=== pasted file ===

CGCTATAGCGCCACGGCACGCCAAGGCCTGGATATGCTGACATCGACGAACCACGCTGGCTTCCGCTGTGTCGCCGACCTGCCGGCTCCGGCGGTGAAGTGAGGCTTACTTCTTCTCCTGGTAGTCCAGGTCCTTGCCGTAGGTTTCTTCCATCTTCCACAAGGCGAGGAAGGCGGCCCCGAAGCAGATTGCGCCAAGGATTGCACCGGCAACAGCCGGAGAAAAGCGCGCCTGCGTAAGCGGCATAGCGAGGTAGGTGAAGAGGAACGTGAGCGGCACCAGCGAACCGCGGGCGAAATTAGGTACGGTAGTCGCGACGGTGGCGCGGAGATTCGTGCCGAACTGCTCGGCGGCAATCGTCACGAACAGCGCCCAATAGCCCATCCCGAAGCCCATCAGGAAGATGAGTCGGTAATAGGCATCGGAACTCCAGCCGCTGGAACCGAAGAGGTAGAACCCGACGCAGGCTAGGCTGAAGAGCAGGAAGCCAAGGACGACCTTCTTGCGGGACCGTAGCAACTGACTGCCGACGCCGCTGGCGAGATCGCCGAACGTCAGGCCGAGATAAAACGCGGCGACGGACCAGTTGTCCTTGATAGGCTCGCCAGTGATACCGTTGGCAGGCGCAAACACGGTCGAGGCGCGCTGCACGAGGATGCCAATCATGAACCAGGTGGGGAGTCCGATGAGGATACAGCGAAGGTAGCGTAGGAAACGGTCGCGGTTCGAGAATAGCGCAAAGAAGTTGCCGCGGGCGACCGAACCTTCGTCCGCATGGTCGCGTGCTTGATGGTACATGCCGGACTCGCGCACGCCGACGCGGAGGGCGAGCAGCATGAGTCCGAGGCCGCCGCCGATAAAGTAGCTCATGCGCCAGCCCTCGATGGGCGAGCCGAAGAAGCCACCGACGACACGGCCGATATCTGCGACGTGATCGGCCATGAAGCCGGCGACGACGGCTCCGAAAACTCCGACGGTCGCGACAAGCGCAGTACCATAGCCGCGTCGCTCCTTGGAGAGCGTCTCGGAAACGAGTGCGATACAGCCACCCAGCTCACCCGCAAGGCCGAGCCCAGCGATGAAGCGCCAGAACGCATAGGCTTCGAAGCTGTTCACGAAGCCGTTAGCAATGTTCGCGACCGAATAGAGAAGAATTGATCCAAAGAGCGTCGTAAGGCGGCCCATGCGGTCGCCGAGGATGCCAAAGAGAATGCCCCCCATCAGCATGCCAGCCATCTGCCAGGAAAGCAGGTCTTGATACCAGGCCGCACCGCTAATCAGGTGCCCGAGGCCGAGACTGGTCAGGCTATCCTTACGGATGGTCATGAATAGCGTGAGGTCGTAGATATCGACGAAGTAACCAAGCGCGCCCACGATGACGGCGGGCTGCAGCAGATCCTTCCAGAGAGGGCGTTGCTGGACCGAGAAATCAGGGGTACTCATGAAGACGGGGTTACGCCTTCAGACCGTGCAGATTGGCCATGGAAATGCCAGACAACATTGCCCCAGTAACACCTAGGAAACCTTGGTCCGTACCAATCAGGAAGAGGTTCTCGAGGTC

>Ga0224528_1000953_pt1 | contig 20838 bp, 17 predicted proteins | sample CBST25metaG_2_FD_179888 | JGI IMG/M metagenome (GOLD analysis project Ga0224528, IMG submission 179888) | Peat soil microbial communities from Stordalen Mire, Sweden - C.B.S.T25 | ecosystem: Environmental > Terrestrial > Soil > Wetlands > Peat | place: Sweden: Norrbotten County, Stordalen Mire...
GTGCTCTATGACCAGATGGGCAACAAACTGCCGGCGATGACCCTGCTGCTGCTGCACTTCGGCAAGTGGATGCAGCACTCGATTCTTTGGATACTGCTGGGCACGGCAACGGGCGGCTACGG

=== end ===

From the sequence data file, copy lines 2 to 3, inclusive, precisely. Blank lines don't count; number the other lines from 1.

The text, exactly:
>Ga0224528_1000953_pt1 | contig 20838 bp, 17 predicted proteins | sample CBST25metaG_2_FD_179888 | JGI IMG/M metagenome (GOLD analysis project Ga0224528, IMG submission 179888) | Peat soil microbial communities from Stordalen Mire, Sweden - C.B.S.T25 | ecosystem: Environmental > Terrestrial > Soil > Wetlands > Peat | place: Sweden: Norrbotten County, Stordalen Mire...
GTGCTCTATGACCAGATGGGCAACAAACTGCCGGCGATGACCCTGCTGCTGCTGCACTTCGGCAAGTGGATGCAGCACTCGATTCTTTGGATACTGCTGGGCACGGCAACGGGCGGCTACGG